Booking the familiar has become a national trend, he says. "I'm not saying it's good."
There are no hard research numbers to explain why, but Copeland is willing to offer "my own guesses and impressions."
"The world is kind of nuts," observes Copeland. "These favorite shows are an opportunity to reaffirm our beliefs, it's something we already understand. You can see it and think, 'This is right, what I know and remember.' We can take some comfort from that."
"New experiences are fine," Mayberry says. "But by the very nature of children's theater, children have to get there with an adult. And the adult probably won't spend time or money to go if they don't know" (what they're getting before they get to the theater).
That kind of familiarity makes it "like revisiting my own childhood."
Mayberry gives a thumbs-up to taking a well-known work and doing different things with it, citing The Jungle Book, which Children's Theatre artistic director Jack Louiso interpreted largely through dance.
(The production will get a revival March 19-21 at the Taft Theater.)
Louiso is pragmatic. "Until we can get them hooked, we have to get them in the door," he says. Copeland echoes him.
So the 2004-05 season will be largely revivals of favorites from the past:
The Legend of Sleepy Hollow (first performed in 1995) has music by Cincinnati bluegrass diva Katie Laur augmenting the tale of the Headless Horseman.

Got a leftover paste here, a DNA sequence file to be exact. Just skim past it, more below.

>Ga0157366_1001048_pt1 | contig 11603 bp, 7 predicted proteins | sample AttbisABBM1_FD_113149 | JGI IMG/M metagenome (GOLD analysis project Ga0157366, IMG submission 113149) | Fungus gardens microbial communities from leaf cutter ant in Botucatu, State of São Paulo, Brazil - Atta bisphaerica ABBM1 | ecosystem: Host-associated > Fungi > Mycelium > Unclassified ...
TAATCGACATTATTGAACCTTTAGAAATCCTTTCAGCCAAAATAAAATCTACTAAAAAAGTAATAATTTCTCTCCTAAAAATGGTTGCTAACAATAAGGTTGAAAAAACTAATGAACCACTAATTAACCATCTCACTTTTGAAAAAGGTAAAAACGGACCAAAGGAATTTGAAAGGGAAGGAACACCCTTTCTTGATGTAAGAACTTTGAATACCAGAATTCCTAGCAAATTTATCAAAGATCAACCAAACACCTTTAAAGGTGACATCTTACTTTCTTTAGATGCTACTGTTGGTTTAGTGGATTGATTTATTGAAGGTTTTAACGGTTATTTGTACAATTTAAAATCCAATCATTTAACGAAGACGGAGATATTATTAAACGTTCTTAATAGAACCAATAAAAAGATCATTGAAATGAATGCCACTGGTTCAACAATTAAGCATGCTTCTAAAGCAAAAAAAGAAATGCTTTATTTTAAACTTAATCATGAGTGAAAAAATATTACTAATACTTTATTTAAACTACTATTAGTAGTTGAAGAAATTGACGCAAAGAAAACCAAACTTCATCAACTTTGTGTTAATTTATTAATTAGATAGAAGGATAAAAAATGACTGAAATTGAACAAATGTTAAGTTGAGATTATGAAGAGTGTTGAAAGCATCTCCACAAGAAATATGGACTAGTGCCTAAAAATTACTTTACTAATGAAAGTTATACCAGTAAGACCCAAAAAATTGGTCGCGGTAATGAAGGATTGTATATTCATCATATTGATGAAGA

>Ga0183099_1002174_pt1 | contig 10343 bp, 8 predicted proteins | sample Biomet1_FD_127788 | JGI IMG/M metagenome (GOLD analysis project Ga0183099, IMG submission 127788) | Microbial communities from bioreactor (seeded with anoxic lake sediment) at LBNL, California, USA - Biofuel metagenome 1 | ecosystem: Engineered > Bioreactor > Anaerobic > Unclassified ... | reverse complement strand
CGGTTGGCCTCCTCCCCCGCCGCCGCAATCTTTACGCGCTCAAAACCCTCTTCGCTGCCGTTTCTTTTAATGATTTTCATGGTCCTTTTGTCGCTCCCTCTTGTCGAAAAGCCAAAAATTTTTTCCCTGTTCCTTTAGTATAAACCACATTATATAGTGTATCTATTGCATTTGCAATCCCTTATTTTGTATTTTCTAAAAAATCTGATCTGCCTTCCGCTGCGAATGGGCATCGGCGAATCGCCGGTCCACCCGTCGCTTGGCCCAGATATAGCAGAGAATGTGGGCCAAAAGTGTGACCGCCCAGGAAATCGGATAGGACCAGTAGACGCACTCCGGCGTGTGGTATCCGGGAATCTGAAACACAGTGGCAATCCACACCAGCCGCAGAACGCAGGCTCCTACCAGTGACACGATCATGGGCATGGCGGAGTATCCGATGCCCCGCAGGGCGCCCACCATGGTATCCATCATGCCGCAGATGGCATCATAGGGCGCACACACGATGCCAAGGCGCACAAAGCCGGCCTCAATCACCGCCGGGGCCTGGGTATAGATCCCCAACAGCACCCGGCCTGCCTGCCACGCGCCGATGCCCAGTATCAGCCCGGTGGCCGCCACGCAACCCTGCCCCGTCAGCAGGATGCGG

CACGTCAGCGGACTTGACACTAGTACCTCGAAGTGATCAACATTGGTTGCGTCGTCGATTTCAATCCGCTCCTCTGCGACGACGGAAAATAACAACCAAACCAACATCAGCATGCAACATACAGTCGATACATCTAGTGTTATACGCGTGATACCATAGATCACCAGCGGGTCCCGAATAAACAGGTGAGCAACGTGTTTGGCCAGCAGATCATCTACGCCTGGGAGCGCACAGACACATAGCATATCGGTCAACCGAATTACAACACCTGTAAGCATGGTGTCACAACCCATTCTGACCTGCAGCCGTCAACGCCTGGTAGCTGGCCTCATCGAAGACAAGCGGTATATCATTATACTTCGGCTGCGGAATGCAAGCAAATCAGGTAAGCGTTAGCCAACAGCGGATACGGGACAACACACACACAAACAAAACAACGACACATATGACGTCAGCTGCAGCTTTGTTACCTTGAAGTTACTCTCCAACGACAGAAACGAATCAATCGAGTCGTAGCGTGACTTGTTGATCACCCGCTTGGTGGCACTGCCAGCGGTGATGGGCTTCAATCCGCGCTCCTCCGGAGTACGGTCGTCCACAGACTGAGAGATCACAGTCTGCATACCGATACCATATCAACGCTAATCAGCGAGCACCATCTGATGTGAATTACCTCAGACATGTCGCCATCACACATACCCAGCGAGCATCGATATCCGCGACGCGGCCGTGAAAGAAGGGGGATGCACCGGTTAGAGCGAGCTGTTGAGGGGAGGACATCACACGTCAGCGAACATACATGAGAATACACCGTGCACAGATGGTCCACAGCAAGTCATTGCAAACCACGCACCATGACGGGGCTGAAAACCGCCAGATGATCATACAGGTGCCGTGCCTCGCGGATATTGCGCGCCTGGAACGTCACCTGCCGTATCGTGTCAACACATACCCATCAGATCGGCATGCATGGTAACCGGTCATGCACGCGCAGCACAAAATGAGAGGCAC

Aesop's Fables (from 1997) is a charming comic approach to life lessons with giant puppets (including a bunch of grapes with names like Merlot and Chablis) created by Joe Kovacs.
Annie, Jr. is a condensed version of the Broadway hit that will be a holiday special.
The sole new entry in the lineup will be a local premiere of James and the Giant Peach, Roald Dahl's whimsical tale of an orphan who has adventures with insect friends and a handy (and enormous) piece of fruit.
Local songwriter Terry LaBolt will provide new songs for Peach and Aesop's.
Louiso has a whole list of new children's classics he's itching to get the rights to - "anything by Dr. Seuss, Eloise, Mary Poppins ... ."
Children's Theatre Managing Director Susie Louiso (they're a husband-wife team) longs to get rights to Faith Ringgold's new children's classic Tar Beach.
Copeland says that the current books parents are reading to their kids today that are having great success in stage adaptations include Lilly's Purple Plastic Purse and Alexander's Terrible, Horrible Very Bad Day.
TOP STORIES: The Passion of The Christ
Controversial film stirring emotions
'Passion' big on Internet
Scholar takes Gibson to task
The greatest story ever told, and told, and told . . .
ARTS & ENTERTAINMENT
Reunion celebrates vitality of art
Children's Theatre courts suburbanites
'<< wink >>' offers an option
Aronoff opens interactive fun of 'Catechism'
Catch 'Footlights' at Arnold's today
Locals stop in Dayton with 'Fosse' cast
News & notes
'Drawer' keeps audience thinking
Nick special shines spotlight on popular 'OddParents'
BENEFITS AND BASHES
Seen: Greater Cincinnati Benefits and Bashes
Kendrick: Actor pushes Hollywod film industry to measure up
Martin: Dieters, does low-crab grab ya?
Get to it!